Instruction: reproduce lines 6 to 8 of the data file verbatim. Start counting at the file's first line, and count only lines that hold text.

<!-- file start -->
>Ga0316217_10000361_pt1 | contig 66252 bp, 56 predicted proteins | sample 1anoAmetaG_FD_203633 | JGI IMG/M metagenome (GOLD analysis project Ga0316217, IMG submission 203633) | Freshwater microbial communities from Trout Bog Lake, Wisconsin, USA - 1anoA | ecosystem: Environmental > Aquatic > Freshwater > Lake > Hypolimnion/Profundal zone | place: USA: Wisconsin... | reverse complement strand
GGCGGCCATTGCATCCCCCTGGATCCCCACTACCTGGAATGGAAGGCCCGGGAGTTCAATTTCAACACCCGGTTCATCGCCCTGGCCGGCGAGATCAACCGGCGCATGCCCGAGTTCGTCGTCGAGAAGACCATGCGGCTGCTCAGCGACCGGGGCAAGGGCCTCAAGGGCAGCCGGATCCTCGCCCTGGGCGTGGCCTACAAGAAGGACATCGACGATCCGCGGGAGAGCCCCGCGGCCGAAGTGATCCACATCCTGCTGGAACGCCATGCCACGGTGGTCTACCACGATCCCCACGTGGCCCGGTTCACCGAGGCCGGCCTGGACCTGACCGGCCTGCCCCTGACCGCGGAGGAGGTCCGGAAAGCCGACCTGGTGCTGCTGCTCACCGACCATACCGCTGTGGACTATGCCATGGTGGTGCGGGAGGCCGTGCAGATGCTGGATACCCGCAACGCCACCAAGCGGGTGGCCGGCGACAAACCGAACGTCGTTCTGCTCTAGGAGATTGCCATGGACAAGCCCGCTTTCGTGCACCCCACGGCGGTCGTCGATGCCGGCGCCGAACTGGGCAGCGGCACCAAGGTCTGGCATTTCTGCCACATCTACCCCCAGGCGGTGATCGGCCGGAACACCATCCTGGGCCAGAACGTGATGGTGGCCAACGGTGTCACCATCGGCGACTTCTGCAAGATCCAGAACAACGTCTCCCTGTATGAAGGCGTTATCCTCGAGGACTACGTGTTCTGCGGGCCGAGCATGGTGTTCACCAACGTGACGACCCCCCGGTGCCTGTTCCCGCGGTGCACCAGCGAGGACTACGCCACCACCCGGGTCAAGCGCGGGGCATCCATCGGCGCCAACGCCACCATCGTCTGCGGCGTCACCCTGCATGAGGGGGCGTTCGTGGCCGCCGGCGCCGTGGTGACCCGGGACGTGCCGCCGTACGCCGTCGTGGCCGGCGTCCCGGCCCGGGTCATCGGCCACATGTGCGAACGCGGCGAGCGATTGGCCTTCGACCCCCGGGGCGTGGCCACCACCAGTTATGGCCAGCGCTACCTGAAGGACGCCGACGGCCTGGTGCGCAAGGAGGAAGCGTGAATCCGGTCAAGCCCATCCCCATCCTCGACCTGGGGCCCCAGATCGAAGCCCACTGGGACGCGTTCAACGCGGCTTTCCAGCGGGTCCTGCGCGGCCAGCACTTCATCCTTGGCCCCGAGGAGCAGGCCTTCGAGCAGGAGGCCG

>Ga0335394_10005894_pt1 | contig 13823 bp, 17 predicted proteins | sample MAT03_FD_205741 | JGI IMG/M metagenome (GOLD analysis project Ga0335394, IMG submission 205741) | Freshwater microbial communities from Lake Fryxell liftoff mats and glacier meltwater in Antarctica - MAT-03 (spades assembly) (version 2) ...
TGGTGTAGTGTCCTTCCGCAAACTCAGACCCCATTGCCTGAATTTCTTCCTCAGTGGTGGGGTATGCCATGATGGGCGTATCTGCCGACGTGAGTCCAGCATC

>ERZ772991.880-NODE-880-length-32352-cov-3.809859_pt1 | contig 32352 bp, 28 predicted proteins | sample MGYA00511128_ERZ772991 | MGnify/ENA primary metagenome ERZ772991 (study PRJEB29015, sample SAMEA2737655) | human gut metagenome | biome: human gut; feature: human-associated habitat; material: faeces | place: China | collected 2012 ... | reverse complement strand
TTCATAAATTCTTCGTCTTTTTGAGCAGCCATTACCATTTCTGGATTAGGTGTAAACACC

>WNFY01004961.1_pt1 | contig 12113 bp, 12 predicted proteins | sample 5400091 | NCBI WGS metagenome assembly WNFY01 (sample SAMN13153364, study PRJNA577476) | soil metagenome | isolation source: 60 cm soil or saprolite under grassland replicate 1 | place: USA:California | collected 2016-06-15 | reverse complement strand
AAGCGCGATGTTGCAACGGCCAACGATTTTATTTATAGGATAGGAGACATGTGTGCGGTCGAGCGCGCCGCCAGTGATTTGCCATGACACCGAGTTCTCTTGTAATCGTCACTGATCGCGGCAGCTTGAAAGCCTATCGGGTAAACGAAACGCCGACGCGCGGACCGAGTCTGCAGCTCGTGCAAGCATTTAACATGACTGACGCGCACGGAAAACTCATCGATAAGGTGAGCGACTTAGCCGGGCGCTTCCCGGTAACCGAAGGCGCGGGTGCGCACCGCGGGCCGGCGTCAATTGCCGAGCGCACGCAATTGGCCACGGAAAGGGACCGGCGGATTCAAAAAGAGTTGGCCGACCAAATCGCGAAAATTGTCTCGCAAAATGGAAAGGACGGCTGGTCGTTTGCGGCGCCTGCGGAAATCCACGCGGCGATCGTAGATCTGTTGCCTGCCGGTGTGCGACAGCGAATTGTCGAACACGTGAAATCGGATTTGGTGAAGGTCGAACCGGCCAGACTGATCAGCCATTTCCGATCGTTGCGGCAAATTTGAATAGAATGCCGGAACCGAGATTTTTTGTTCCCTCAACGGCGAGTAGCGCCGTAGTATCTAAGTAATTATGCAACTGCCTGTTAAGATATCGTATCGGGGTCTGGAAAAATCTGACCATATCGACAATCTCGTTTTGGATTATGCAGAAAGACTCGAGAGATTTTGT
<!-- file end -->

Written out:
TTCATAAATTCTTCGTCTTTTTGAGCAGCCATTACCATTTCTGGATTAGGTGTAAACACC

>WNFY01004961.1_pt1 | contig 12113 bp, 12 predicted proteins | sample 5400091 | NCBI WGS metagenome assembly WNFY01 (sample SAMN13153364, study PRJNA577476) | soil metagenome | isolation source: 60 cm soil or saprolite under grassland replicate 1 | place: USA:California | collected 2016-06-15 | reverse complement strand
AAGCGCGATGTTGCAACGGCCAACGATTTTATTTATAGGATAGGAGACATGTGTGCGGTCGAGCGCGCCGCCAGTGATTTGCCATGACACCGAGTTCTCTTGTAATCGTCACTGATCGCGGCAGCTTGAAAGCCTATCGGGTAAACGAAACGCCGACGCGCGGACCGAGTCTGCAGCTCGTGCAAGCATTTAACATGACTGACGCGCACGGAAAACTCATCGATAAGGTGAGCGACTTAGCCGGGCGCTTCCCGGTAACCGAAGGCGCGGGTGCGCACCGCGGGCCGGCGTCAATTGCCGAGCGCACGCAATTGGCCACGGAAAGGGACCGGCGGATTCAAAAAGAGTTGGCCGACCAAATCGCGAAAATTGTCTCGCAAAATGGAAAGGACGGCTGGTCGTTTGCGGCGCCTGCGGAAATCCACGCGGCGATCGTAGATCTGTTGCCTGCCGGTGTGCGACAGCGAATTGTCGAACACGTGAAATCGGATTTGGTGAAGGTCGAACCGGCCAGACTGATCAGCCATTTCCGATCGTTGCGGCAAATTTGAATAGAATGCCGGAACCGAGATTTTTTGTTCCCTCAACGGCGAGTAGCGCCGTAGTATCTAAGTAATTATGCAACTGCCTGTTAAGATATCGTATCGGGGTCTGGAAAAATCTGACCATATCGACAATCTCGTTTTGGATTATGCAGAAAGACTCGAGAGATTTTGT